Sony said the incident was limited to the particular software platform and had no impact on any of its other systems.

Still, sensitive information belonging to 6,791 people in the US was compromised, Bleeping Computer noted.

Victims are being offered credit monitoring and identity restoration services through Equifax.

Ransomed.vc claim

It should be noted that this Clop breach, is the second breach of Sony data in the past couple of months.

In late September a lesser known hacking group had claimed on the dark web that it had breached ‘all Sony systems’ and would sell the stolen data – amid media reports Sony was refusing to pay a ransom.

That hacking claim came from a group called Ransomed.vc, which seems to be a ransomware operator and a ransomware-as-a-service organisation that is based in Russia and Ukraine.

They allegedly stole 3.14 GB of data from Sony’s systems. Sony said it was investigating the claims.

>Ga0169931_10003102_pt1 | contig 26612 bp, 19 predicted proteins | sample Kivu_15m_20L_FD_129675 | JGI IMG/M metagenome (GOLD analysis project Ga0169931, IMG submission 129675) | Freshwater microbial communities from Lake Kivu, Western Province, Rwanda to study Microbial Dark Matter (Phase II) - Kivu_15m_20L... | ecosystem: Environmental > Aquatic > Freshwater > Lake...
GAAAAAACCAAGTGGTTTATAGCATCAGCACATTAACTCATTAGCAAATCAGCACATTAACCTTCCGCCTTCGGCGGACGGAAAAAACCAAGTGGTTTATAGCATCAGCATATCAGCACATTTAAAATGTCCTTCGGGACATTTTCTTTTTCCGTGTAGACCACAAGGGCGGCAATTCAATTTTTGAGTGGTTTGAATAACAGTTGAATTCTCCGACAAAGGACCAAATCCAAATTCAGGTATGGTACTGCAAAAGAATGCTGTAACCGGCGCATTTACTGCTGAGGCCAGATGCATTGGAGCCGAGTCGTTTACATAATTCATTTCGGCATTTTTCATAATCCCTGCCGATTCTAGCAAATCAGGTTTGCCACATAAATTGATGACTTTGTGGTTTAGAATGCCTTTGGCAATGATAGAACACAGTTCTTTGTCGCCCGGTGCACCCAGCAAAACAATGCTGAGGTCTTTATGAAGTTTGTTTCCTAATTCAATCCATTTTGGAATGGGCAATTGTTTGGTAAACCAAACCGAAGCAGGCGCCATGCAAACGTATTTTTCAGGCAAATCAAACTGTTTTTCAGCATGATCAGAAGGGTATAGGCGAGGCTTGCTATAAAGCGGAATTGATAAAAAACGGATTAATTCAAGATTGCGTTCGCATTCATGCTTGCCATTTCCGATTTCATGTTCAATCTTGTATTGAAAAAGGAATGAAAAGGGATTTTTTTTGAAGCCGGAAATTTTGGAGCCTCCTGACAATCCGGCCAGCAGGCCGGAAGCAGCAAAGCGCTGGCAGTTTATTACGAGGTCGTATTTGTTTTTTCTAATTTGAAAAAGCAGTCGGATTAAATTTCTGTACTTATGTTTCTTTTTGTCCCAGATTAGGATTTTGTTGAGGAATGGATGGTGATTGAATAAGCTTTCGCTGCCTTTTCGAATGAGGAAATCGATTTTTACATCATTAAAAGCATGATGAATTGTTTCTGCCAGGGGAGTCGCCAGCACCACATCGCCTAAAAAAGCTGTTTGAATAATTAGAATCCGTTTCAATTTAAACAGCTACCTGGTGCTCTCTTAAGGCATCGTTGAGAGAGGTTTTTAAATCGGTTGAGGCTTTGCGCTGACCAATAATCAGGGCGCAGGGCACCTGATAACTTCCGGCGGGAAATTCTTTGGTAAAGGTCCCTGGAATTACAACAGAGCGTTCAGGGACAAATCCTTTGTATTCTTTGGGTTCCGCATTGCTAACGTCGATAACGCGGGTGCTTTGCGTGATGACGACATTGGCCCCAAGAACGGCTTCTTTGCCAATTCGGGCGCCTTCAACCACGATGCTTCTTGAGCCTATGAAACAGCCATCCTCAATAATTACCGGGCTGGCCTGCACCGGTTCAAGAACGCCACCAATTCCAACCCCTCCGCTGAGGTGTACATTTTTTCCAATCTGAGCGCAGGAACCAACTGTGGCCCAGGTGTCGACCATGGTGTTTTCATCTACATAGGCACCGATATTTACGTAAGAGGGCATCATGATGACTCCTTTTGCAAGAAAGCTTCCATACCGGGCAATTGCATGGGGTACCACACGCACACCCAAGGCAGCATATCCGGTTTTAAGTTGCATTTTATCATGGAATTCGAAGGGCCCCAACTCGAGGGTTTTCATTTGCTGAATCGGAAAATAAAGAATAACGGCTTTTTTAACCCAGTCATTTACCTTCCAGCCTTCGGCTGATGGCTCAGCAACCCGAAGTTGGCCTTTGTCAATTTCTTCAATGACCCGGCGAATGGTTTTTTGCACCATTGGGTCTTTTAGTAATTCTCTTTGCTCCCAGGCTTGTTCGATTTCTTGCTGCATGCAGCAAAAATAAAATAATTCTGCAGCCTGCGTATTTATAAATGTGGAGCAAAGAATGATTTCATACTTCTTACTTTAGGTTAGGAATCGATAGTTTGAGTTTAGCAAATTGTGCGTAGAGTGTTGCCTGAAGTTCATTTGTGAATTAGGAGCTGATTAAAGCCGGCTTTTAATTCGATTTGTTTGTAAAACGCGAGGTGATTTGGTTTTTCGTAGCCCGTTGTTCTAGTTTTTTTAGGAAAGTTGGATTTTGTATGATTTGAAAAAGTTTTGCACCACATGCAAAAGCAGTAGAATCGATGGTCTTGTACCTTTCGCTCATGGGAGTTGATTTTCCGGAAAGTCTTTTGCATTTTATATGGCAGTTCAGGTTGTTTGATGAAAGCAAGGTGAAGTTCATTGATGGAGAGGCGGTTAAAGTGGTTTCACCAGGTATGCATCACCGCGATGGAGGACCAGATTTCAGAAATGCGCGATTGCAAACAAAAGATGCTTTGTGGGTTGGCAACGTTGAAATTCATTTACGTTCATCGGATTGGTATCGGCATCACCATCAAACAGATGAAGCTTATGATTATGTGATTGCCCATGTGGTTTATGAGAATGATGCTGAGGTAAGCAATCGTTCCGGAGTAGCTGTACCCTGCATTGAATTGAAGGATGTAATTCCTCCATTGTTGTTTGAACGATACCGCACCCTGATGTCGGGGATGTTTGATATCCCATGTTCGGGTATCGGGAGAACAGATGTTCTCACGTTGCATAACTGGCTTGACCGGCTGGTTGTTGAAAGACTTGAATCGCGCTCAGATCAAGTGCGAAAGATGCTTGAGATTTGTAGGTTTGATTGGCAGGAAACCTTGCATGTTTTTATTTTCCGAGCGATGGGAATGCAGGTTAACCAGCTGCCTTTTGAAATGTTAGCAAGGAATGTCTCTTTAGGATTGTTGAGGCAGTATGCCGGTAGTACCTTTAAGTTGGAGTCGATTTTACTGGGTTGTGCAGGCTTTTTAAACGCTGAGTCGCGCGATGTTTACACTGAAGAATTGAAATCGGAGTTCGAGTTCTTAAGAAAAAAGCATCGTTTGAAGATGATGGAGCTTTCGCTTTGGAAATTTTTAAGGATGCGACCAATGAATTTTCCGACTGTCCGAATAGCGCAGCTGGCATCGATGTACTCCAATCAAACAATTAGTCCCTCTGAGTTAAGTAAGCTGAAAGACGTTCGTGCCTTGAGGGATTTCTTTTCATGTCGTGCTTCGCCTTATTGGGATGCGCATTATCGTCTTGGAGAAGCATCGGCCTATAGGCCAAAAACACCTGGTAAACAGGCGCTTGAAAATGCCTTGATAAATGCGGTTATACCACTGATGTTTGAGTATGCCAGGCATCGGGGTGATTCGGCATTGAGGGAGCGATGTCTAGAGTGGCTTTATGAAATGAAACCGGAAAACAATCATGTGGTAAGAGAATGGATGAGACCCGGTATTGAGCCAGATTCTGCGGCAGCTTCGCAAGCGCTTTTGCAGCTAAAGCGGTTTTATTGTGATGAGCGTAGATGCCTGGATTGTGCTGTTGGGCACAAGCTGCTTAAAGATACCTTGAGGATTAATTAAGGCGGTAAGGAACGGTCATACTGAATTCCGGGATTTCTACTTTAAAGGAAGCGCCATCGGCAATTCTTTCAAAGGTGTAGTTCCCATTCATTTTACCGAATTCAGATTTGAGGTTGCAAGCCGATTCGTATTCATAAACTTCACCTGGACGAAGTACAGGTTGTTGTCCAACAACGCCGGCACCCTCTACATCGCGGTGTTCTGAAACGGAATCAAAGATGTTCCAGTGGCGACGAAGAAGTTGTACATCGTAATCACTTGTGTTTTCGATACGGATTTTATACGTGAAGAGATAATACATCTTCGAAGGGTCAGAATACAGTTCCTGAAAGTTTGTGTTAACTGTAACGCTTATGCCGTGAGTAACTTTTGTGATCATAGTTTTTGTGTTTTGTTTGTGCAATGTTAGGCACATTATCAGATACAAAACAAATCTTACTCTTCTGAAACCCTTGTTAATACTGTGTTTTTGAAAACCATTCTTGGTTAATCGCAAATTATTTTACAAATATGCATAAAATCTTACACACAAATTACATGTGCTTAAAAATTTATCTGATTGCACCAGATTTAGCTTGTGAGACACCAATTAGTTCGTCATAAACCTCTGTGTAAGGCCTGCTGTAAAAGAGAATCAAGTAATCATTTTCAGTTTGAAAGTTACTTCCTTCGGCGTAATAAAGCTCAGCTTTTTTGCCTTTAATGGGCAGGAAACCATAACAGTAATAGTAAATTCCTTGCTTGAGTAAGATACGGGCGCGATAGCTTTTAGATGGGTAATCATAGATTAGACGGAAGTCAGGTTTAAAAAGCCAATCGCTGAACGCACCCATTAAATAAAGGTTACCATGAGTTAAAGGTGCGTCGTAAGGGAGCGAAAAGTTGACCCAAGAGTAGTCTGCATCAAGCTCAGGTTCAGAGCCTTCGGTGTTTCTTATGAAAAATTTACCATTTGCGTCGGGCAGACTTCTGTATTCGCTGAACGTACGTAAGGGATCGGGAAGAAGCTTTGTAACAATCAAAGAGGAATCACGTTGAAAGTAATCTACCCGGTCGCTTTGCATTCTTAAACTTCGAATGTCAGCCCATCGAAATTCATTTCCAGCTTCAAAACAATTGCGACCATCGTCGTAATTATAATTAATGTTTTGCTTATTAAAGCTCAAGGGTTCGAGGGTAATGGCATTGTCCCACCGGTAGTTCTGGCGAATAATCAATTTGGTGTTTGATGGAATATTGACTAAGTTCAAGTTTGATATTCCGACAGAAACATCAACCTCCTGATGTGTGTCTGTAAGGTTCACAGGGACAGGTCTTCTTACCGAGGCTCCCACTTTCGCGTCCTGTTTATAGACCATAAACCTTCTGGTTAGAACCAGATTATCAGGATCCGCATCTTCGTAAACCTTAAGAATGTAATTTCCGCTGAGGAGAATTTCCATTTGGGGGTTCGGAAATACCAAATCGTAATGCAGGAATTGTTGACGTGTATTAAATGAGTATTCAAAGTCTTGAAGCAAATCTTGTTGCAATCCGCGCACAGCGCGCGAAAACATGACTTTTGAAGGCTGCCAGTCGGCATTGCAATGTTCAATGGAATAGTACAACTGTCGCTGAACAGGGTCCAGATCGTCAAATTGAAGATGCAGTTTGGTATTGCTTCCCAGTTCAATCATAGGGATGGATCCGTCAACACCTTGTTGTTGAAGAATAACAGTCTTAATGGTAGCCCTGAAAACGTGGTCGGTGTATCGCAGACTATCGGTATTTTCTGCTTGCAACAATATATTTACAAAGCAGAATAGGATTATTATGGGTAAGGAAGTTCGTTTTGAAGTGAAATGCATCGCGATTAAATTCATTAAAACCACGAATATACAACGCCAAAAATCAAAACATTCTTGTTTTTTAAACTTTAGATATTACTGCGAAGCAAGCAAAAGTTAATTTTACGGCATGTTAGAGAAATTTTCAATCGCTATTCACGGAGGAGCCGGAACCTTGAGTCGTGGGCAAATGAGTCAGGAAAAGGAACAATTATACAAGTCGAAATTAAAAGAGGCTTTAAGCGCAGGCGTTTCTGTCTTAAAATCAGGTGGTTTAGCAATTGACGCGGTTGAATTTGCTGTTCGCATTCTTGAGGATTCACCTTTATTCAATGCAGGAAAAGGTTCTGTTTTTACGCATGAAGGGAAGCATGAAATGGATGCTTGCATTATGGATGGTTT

Sony is no stranger to cybersecurity incidents. In November 2014 Sony Pictures was famously hit by a devastating attack by North Korean hackers, in retaliation for the film “The Interview” – a Seth Rogen comedy about a plot to kill to the leader of North Korea.

That 2014 hack was so devastating it exposed the personal details of some Hollywood movie stars, as well other highly confidential data.

Prior to that, Sony’s most serious hack had been in 2011 that saw some 77 million registered accounts compromised and online features totally inoperable. That attack on the Playstation Network took it offline for a week.

Smash and grab

A number of cybersecurity specialists got in touch offering their insights into the MOVEit Sony breach.